A half-Filipino comedian in the States said that “Filipino mothers pre-determine their children’s career” and in the future, their children are expected to work and support their parents. Most parents retire in their 40s or when their children started working. Average Filipinos at least.
Its music to our ears when our parents are proud of us and it makes us happy to give something back to them even if it means burden to us children.
I never questioned this until I couldn’t ignore my detereorating mental health any more. It has literally paralized me. There were days that I couldn’t get off bed and was just crying.
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I never questioned it until my host mother asked why in our culture, only one person must work for everyone. She has seen three generations of this situation and no one seemed to know the answer nor seemed to ask.
I couldn’t answer which was strange. I always manage to give answers even I was guessing.
I never knew the answer. I just let my guilt and my love for my own family give the answer for me but it was wrong at least for my own sake. It was okay if I was okay but I was not. I could have said no earlier.
I wish I had the courage to say no earlier and maybe that way, I didn’t need to waste all those years making myself believe that I was being a bad person for not being able to make other people happy even if I was dying in agony.
Admit that I needed help too (My inner child didn’t grow up)
I didn’t know where I got the kind of pride and ego that prevented me to admit that I am not okay and it is also okay. I didn’t know why it was so hard for me to not feel ashamed and to think that I am not a failure.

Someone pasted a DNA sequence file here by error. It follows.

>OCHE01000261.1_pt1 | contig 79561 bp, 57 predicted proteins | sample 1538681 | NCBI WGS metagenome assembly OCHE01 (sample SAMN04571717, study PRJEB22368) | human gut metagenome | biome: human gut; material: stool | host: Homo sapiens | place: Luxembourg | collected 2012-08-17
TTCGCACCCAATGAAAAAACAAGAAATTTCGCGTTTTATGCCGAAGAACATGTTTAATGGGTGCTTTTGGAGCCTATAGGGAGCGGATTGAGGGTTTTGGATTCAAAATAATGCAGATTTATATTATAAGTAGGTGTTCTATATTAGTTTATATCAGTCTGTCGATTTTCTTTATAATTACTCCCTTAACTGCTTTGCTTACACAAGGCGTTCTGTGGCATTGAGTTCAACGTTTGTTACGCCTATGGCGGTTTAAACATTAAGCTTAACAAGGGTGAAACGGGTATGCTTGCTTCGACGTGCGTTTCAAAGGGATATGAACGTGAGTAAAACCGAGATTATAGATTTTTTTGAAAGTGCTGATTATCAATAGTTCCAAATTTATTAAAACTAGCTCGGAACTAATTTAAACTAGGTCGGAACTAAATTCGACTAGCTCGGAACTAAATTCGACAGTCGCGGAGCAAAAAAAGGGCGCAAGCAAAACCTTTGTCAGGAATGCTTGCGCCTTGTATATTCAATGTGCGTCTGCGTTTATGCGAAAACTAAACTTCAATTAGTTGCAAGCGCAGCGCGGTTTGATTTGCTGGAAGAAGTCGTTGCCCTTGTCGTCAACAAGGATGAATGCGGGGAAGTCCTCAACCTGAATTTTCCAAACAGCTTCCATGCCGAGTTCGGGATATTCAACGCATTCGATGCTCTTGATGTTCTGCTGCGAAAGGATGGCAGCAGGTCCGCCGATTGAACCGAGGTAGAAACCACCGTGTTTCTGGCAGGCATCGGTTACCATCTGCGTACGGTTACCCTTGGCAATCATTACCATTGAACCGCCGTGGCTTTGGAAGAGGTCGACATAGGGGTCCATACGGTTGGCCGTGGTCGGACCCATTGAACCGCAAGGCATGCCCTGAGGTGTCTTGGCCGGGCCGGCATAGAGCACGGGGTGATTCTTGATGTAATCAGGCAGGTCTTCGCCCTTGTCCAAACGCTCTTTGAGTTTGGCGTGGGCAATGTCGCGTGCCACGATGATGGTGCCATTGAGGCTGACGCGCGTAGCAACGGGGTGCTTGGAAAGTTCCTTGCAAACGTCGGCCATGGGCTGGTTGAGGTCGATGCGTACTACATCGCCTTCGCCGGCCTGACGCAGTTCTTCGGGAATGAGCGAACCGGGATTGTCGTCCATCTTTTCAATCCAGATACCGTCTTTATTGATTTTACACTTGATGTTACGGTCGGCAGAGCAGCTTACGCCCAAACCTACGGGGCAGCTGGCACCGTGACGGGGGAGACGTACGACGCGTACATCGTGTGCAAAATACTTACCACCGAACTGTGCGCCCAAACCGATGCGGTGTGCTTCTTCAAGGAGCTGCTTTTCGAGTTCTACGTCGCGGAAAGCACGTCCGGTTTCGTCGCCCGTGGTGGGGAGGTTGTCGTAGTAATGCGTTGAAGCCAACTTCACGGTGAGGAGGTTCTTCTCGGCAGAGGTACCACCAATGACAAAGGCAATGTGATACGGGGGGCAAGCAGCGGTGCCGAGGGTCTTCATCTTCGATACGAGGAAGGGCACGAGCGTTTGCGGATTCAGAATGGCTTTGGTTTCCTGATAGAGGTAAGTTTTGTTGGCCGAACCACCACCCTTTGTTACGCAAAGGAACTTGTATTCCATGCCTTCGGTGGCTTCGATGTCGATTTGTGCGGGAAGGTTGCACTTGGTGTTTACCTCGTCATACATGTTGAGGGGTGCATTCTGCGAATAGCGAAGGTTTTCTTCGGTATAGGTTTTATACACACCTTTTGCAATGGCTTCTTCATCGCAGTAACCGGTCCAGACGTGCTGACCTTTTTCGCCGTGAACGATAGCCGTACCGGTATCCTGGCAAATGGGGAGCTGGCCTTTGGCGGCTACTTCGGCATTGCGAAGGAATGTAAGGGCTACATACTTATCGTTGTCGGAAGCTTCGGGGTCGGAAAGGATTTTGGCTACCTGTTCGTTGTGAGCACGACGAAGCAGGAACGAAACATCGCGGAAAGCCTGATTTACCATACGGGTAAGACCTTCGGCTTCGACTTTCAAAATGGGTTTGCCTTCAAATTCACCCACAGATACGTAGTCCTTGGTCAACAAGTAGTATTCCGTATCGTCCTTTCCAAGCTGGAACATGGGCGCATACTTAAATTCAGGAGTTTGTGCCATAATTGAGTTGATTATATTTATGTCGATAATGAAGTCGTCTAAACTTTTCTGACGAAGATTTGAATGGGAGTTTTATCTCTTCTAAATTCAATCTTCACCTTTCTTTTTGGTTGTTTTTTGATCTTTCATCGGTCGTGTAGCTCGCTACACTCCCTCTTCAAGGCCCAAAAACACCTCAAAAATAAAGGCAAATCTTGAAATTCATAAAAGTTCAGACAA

Maybe it was my fear of being seen as a failure when I declared that I have weaknesses too. Or maybe it was my fear of rejection. I thought that being ignored and rejected as a child has given me some kind of immunity from it but people in my circle has already taken that as a sign of being strong.
Nobody knew that behind that strong facade, a weak inner child has been hiding, crying and desperately needed attention and care too. I wish I had the balls to admit that I didn’t have all the answers and it was indeed okay not to always have the answers.
I know these all sounded like regret and if I could go back, I still wouldn’t. I am just reflecting and moving forward, to remind myself of the lessons that they taught me so I will not do them again.
I needed them to fill the emptiness and meaninglessness that I felt for such a long time. Without them, I will not be the same person I enjoy being today.
My new life has given me new set of rules and principles to live by.
- Don’t listen to people who have not done what I wanted to do.
- Toxic is toxic.
- Peace is more important.
- Every progress must be celebrated.
- Be present now. Be happy now. Focus on the first 24 hours.
- No hurry, no pause.
- Gratitude makes any burden lighter.
- Ethical opportunist.
- Forget hustling. Align.
- I deserve love and happiness too.